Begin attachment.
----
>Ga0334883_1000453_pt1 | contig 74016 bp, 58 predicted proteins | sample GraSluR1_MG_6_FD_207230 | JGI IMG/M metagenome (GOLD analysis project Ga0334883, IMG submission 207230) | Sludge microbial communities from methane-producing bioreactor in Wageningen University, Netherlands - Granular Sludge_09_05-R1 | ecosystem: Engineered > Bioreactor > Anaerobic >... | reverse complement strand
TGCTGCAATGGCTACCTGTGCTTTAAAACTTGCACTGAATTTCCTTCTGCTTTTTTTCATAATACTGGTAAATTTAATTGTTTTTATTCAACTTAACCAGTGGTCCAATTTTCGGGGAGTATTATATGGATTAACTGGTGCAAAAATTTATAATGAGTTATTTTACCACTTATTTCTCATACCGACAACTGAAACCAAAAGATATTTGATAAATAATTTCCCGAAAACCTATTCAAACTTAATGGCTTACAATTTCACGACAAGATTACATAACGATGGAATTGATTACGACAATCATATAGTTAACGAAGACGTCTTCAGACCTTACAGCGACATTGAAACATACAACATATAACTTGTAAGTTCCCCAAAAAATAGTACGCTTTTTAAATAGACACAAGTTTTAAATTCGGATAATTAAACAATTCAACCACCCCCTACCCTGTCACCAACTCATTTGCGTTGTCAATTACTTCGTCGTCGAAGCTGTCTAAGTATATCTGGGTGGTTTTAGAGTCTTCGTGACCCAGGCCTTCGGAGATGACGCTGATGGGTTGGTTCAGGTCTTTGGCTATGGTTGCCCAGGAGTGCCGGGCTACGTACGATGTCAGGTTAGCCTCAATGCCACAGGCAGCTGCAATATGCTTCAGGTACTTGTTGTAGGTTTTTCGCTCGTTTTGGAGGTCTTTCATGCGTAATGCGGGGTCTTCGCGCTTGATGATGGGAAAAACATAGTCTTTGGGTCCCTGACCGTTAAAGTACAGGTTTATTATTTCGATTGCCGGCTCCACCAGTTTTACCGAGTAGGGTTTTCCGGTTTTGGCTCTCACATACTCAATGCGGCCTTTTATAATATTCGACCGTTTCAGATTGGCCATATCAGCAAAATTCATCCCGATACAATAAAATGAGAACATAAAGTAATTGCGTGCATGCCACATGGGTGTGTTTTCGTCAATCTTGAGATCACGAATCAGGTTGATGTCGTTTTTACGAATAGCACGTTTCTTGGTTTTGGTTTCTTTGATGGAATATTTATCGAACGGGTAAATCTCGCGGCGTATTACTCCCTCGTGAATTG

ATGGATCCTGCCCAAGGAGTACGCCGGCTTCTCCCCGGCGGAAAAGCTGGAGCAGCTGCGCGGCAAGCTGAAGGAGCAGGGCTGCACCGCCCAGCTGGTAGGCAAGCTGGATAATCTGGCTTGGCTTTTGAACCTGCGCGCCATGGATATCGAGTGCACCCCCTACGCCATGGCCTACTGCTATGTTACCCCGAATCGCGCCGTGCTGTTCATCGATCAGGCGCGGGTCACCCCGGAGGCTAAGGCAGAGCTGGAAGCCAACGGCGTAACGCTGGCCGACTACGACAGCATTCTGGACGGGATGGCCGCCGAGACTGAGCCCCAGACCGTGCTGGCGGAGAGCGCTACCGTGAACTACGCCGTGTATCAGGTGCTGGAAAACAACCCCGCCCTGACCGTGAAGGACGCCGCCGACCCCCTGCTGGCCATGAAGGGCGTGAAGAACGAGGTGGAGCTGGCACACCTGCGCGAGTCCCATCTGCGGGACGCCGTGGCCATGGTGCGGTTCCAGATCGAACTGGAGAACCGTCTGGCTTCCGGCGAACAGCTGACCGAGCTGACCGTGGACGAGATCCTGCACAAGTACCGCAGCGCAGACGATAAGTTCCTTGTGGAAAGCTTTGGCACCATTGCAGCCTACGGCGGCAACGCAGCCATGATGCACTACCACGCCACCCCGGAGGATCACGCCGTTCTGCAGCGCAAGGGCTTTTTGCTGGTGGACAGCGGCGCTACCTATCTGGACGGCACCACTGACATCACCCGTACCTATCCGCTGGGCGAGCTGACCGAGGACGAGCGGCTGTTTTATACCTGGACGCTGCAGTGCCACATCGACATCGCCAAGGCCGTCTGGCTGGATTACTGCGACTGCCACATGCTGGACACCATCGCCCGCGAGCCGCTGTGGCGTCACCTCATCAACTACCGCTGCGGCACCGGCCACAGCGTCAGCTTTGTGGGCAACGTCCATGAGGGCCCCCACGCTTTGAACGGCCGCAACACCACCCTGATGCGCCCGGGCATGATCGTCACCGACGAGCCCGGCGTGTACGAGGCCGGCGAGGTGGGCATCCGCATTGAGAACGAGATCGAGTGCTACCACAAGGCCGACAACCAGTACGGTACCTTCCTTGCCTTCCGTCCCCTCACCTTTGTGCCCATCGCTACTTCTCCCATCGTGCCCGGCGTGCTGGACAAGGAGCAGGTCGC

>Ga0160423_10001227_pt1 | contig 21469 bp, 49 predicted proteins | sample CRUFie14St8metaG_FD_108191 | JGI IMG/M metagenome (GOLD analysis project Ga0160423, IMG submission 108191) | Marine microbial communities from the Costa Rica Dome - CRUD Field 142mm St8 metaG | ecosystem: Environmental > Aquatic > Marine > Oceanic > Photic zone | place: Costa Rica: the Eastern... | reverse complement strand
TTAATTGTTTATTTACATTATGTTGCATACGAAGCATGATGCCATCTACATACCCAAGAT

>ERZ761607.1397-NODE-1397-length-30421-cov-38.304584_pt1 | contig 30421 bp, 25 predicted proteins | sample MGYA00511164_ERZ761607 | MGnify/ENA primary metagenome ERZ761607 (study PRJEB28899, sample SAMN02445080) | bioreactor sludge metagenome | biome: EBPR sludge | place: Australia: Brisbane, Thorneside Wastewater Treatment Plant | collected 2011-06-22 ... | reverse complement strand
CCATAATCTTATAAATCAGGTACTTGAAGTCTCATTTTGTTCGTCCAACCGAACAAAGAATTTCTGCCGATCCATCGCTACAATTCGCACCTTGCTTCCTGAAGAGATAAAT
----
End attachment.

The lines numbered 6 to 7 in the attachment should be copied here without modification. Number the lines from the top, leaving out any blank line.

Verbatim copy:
>ERZ761607.1397-NODE-1397-length-30421-cov-38.304584_pt1 | contig 30421 bp, 25 predicted proteins | sample MGYA00511164_ERZ761607 | MGnify/ENA primary metagenome ERZ761607 (study PRJEB28899, sample SAMN02445080) | bioreactor sludge metagenome | biome: EBPR sludge | place: Australia: Brisbane, Thorneside Wastewater Treatment Plant | collected 2011-06-22 ... | reverse complement strand
CCATAATCTTATAAATCAGGTACTTGAAGTCTCATTTTGTTCGTCCAACCGAACAAAGAATTTCTGCCGATCCATCGCTACAATTCGCACCTTGCTTCCTGAAGAGATAAAT